The primary outcome was a composite of major adverse clinical events within the hospital consisting of the patient having at least one of the following: cardiogenic shock, atrial fibrillation, ventricular fibrillation, ventricular tachycardia, heart failure, bleeding, and mechanical ventilation. Bleeding included retroperitoneal, gastrointestinal, and genitourinary bleeding. Each individual clinical event was included in separate analyses as secondary outcomes.

Statistical analysis

Chi-square, for categorical variables, and Mann-Whitney U tests, for continuous variables, were used to determine if the composite clinical event was dependent on baseline characteristics (e.g. demographics, comorbidities, medication use, EKG findings, etc.). In addition, Chi-square tests (2 × 3) were used to determine if the composite and individual clinical events were dependent on antiplatelet type (clopidogrel, prasugrel, and ticagrelor); post-hoc analyses were performed using standardized (adjusted) Pearson’s residuals with a Bonferroni correction. Where appropriate, Fisher’s exact tests and Yate’s Chi-squared tests were used. In addition, odds ratios (ORs) with 95% confidence intervals (CIs) were also calculated. A significance level of 0.05 was used for all statistical analyses.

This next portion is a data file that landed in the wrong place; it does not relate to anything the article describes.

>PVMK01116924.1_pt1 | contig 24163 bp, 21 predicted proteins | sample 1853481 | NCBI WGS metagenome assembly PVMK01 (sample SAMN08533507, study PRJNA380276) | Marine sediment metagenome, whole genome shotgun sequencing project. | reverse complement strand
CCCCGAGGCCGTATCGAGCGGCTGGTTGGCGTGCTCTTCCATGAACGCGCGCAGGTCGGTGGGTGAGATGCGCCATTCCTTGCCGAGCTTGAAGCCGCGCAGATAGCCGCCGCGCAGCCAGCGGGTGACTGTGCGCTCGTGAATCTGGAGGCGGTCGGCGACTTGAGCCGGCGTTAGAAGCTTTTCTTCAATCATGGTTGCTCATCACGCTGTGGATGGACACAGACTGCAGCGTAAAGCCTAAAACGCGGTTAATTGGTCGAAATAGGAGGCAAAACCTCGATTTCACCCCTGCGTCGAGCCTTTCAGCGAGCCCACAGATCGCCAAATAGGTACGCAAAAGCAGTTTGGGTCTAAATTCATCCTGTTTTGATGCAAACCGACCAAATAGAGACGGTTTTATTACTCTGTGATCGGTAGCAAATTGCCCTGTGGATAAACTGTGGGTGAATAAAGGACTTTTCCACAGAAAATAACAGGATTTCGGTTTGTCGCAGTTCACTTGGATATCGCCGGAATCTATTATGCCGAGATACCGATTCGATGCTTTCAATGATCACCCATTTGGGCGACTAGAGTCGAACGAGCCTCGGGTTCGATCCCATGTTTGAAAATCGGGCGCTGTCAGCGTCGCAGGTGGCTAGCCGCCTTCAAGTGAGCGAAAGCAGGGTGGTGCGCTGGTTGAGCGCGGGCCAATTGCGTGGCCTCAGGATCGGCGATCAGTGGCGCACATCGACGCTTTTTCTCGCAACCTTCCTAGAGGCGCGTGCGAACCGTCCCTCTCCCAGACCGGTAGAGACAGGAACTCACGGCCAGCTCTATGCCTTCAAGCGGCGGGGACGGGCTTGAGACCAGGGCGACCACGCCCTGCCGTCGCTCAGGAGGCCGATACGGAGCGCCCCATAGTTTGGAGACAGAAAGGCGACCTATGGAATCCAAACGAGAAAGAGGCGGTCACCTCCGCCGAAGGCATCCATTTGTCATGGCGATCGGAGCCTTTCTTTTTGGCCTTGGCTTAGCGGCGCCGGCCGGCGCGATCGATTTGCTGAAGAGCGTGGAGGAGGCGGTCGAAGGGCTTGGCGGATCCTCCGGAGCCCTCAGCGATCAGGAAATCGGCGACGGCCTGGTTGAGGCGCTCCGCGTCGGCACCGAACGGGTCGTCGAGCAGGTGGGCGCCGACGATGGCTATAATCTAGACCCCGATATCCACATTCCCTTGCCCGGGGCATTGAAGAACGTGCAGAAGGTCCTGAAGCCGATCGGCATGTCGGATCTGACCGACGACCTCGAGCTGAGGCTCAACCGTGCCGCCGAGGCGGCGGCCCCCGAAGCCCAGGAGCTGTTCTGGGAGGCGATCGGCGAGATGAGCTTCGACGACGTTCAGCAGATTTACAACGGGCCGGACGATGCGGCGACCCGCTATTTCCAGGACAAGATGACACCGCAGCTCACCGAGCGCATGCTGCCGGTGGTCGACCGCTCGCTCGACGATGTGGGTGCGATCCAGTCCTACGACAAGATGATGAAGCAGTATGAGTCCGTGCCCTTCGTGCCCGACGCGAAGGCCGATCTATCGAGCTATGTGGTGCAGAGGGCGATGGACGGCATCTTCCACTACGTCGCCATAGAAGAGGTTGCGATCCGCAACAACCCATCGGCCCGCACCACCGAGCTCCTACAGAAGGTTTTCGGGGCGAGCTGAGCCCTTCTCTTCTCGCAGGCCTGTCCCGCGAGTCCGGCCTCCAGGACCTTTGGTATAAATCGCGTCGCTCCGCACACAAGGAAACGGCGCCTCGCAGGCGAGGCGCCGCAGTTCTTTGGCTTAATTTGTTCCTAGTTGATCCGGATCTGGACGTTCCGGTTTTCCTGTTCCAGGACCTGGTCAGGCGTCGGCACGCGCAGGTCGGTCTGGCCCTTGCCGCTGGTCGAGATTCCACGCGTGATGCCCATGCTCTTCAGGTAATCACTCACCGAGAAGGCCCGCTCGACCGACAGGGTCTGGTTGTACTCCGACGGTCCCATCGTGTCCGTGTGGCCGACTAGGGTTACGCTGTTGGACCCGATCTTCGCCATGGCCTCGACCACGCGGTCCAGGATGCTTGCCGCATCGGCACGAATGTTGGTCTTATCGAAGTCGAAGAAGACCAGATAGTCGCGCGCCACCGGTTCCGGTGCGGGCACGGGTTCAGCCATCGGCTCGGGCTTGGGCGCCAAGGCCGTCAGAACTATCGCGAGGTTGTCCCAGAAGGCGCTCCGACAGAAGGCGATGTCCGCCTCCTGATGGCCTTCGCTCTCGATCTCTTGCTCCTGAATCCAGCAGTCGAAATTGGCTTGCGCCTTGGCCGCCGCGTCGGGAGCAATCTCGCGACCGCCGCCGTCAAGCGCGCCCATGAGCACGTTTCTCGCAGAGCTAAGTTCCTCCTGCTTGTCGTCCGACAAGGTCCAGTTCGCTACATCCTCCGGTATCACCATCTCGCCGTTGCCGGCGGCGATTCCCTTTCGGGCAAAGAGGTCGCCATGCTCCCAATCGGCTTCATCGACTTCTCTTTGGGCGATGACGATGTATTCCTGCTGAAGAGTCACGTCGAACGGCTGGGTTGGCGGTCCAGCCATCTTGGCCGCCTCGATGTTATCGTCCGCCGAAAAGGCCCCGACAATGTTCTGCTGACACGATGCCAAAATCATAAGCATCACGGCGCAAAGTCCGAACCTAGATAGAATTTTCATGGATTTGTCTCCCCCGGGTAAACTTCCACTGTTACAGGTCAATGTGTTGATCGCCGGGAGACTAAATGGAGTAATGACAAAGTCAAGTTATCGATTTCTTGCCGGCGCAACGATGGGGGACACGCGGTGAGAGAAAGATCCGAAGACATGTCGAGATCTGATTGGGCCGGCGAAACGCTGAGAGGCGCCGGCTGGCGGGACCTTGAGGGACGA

Results▴Top 

We identified 1,388 adult patients hospitalized and discharged with the diagnosis of ACS and were treated with aspirin and an oral antiplatelet medication (clopidogrel, prasugrel, or ticagrelor) within 24 h of admission. A total of 1,012 patients received clopidogrel, 244 patients received prasugrel, and 132 patients received ticagrelor. Fourteen percent of total patients had the incidence of composite clinical outcome, 1% developed atrial fibrillation, 1.2% developed ventricular fibrillation or ventricular tachycardia, 0.4% placed on mechanical ventilation support, 5% developed cardiogenic shock, 8.6% developed heart failure, and 3.6% developed bleeding.

Key patient baseline demographic and clinical characteristics are summarized in Table 1.

Table 1.
Click to view
Table 1. Association Between Baseline Characteristics and Composite Clinical Outcome
 

When antiplatelet drugs were compared head-to-head, there was a significant association between the type of antiplatelet and the incidence of the composite cardiac outcome (P = 0.049), heart failure (P = 0.002), and bleeding (P = 0.028). Specifically, patients who received prasugrel had a lower incidence than expected for the composite cardiac outcome, heart failure, and bleeding; patients who were administered clopidogrel had a higher incidence of heart failure and bleeding than expected (Table 2, Figs. 1-3).